|Ready to run|
First things first, or last things first, the hot chocolate (with marshmallows) was delicious last Sunday at the end of the annual 5K, the Hot Chocolate Run for Safe Passage, in Northampton. The run is festive and fun, but, not surprisingly, when being made for so many people, the hot chocolate is not always the best. This year, many of us remarked on how good it was. I would have lingered if the people I came with didn't want to leave.
The event was fun, but the run, not so much. The delayed start time (about 15 minutes) made me stiffen up. I hadn't been training, unless you could call running around a tennis court training. I've been running about once a week, maybe three miles or a little less. Some weeks I didn't run though I jumped around a lot in exercise classes at the Y. Does that count? In the couple of weeks before the run, I made sure to add some hills. I thought it was enough to do it and feel OK. The hills through and around Smith College are tough. Normally I run up but this year I walked.
I was part of a team of tennis friends this year – The Ace Capades – and the fast walkers in the group ended up walking more quickly than my very slow run. I don't have asthma, but I actually started wheezing. The Fun Run, as opposed to the Road Race, is not exactly competitive. Runners pushed strollers. A guy in front of me juggled as he ran. He dropped a ball, stooped to pick it up, and started running again. People wore fun outfits. An instructor from the Y cheered for me as I ran the home stretch. When I saw her in class a couple of days later, I thanked her and told her I hadn't been feeling so great. She said I looked good. That made me feel better, in hindsight.
Who cares, right? Here's why I cared. My PTSD regarding getting diagnosed with leukemia after a slow race (the Saint Patrick's 10K in Holyoke) clouded my vision. Was I relapsing? My pride at having been a "real" runner was a wee bit damaged. At least if I "only" did a 5K, I didn't have to wheeze. The difficulty breathing lasted a while. One of my teammates who was walking back to the car with me stopped with me. I tried to get some better breaths in. In through the nose, out through the mouth. I perked up a bit.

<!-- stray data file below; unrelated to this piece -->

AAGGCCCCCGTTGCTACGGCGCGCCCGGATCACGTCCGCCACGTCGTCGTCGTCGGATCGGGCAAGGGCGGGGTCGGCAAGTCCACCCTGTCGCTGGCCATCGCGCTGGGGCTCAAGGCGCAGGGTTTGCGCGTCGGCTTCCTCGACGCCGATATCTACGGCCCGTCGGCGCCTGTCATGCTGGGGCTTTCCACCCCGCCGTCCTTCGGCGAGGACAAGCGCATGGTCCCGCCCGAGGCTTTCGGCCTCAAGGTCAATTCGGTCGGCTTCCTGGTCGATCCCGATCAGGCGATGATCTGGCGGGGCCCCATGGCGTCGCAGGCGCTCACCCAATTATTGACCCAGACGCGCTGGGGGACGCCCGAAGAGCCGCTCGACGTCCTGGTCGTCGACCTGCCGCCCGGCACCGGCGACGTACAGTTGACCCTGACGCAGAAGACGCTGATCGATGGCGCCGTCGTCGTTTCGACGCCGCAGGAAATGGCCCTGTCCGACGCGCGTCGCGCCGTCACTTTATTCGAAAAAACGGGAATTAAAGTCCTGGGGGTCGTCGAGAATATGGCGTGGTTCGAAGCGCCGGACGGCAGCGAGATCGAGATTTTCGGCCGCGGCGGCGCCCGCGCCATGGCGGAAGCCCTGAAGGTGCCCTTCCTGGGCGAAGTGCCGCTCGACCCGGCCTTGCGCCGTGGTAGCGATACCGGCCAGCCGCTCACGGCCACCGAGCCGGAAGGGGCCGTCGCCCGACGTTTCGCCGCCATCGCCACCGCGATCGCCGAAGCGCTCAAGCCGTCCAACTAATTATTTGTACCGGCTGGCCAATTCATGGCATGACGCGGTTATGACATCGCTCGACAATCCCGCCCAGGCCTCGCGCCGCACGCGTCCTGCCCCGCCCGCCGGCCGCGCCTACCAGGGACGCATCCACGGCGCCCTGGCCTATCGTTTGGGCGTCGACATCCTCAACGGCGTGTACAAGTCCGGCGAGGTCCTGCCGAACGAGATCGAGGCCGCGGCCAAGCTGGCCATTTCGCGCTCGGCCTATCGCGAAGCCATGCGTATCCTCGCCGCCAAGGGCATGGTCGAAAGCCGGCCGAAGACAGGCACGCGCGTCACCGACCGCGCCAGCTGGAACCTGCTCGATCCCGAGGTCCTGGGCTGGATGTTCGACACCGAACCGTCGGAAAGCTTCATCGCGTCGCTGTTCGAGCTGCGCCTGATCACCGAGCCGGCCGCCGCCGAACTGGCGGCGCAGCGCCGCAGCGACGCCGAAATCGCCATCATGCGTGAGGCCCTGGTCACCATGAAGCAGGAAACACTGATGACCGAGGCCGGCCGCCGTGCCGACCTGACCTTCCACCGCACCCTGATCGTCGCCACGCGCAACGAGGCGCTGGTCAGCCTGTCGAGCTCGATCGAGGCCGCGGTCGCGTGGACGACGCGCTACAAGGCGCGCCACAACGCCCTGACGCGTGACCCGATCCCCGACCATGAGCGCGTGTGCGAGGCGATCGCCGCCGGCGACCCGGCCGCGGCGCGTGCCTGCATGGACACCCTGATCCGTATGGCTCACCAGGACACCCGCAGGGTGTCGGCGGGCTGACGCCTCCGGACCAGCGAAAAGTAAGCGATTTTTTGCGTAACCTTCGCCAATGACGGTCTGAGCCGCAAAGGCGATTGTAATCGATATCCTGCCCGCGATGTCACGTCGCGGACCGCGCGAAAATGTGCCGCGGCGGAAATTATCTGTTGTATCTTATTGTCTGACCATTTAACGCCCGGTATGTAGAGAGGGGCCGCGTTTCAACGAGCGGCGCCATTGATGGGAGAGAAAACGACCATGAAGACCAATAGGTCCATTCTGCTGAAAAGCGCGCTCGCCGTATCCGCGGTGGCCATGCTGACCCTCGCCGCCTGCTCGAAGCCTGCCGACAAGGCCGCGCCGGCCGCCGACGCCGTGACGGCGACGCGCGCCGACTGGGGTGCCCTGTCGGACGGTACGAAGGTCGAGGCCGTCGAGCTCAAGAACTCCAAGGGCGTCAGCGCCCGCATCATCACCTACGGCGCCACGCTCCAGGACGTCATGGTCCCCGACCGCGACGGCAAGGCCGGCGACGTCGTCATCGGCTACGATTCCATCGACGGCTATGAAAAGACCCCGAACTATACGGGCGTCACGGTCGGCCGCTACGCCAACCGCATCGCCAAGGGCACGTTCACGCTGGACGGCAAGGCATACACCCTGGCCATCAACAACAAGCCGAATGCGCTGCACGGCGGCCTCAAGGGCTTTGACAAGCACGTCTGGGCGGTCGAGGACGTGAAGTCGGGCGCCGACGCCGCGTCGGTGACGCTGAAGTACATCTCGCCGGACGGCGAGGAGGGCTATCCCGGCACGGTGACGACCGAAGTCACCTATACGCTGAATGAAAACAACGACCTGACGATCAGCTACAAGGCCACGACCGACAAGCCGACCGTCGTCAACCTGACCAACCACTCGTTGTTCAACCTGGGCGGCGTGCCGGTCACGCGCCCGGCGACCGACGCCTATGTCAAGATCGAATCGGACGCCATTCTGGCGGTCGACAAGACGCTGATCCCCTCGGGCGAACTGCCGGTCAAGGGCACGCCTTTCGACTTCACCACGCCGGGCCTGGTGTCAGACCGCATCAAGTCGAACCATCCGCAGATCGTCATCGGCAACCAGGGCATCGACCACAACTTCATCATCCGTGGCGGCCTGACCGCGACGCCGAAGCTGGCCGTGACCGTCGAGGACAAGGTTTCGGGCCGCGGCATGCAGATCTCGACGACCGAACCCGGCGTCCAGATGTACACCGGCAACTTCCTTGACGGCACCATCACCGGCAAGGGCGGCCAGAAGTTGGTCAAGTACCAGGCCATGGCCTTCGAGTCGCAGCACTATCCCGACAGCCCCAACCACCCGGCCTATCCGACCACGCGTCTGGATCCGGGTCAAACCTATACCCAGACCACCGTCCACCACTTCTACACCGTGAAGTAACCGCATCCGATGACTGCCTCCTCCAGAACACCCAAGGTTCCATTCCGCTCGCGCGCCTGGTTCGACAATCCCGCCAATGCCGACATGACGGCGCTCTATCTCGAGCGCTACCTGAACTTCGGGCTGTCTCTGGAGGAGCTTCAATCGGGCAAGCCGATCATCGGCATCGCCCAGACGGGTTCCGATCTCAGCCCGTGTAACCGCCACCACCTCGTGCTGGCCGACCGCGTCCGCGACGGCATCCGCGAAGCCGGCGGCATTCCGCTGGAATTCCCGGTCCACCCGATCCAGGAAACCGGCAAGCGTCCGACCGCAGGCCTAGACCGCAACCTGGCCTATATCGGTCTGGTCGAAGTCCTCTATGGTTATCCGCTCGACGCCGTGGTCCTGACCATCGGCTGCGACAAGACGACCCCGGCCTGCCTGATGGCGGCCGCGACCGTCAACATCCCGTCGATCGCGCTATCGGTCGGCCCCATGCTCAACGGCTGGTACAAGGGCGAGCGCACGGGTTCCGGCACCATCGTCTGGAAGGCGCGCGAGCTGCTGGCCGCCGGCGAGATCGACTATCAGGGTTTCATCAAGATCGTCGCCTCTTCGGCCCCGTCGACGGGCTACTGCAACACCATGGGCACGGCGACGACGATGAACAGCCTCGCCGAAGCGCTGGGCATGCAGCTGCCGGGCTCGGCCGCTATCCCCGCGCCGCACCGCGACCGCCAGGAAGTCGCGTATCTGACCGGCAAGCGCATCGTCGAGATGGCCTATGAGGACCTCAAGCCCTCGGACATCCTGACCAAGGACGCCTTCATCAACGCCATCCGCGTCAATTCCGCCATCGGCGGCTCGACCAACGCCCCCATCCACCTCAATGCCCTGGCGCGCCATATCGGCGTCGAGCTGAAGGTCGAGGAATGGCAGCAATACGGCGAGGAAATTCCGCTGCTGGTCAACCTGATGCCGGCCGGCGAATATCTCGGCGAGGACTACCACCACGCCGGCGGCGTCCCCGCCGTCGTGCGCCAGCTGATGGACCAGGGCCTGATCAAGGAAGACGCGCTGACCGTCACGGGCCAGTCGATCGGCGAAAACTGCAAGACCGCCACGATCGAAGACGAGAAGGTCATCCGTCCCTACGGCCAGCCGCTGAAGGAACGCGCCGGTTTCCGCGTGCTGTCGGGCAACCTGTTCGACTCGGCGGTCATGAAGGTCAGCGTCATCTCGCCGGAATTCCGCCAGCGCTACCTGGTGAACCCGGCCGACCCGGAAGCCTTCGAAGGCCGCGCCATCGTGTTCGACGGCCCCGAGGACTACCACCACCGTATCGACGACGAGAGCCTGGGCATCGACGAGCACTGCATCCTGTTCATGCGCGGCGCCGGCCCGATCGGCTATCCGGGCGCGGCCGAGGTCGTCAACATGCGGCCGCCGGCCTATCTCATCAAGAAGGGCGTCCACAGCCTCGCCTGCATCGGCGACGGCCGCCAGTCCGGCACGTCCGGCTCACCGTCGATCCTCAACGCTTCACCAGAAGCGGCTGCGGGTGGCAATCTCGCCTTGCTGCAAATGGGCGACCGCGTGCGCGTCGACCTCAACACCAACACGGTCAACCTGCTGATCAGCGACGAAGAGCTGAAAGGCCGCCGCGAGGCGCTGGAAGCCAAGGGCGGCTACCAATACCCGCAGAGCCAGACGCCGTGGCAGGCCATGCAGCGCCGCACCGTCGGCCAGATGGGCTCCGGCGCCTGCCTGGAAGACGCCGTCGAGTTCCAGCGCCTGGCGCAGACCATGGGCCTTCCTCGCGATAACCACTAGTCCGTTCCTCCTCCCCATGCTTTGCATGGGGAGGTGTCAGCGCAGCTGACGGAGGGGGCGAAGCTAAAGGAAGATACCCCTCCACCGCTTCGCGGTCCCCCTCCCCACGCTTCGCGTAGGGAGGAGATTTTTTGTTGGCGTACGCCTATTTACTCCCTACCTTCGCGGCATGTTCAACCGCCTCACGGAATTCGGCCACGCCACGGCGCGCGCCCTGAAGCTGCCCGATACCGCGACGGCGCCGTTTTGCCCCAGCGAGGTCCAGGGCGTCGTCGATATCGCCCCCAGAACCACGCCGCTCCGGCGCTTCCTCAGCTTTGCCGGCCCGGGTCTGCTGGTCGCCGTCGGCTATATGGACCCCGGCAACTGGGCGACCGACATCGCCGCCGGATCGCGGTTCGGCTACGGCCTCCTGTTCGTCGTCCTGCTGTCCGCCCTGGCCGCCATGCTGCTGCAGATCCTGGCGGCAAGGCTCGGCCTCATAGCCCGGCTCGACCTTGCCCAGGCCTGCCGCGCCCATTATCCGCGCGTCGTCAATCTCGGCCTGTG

|6th annual photo with Amy Willard|
Did I say I am doing some personal training at the Y? My trainer had done the race with Y members who were doing a "couch to 5k." I texted with her afterwards, when I got home. I think I scared her because I said I didn't feel so great. She wanted to know if I was light headed. I said no, I was just doing a reality check about the late start giving me problems. She said she thought that was normal.
I can do cognitive behavioral therapy on myself. What were the facts? I hadn't trained. I was 13 years "out." (Meaning 13 years after my fourth stem cell transplant, in the highly unlikely to relapse territory.) Speaking of which, I was probably the only one with multiple stem cell transplants doing this. The next day at tennis, when my group was coming on the court, I chatted with a friend who was coming off. I said something about not feeling great in the Hot Chocolate Run, and she said, "At least you were out there. I was at home drinking hot chocolate. "
All that aside, we raised money for a good cause. If you donated, thank you very much!
And there is also the matter of a nice new mug.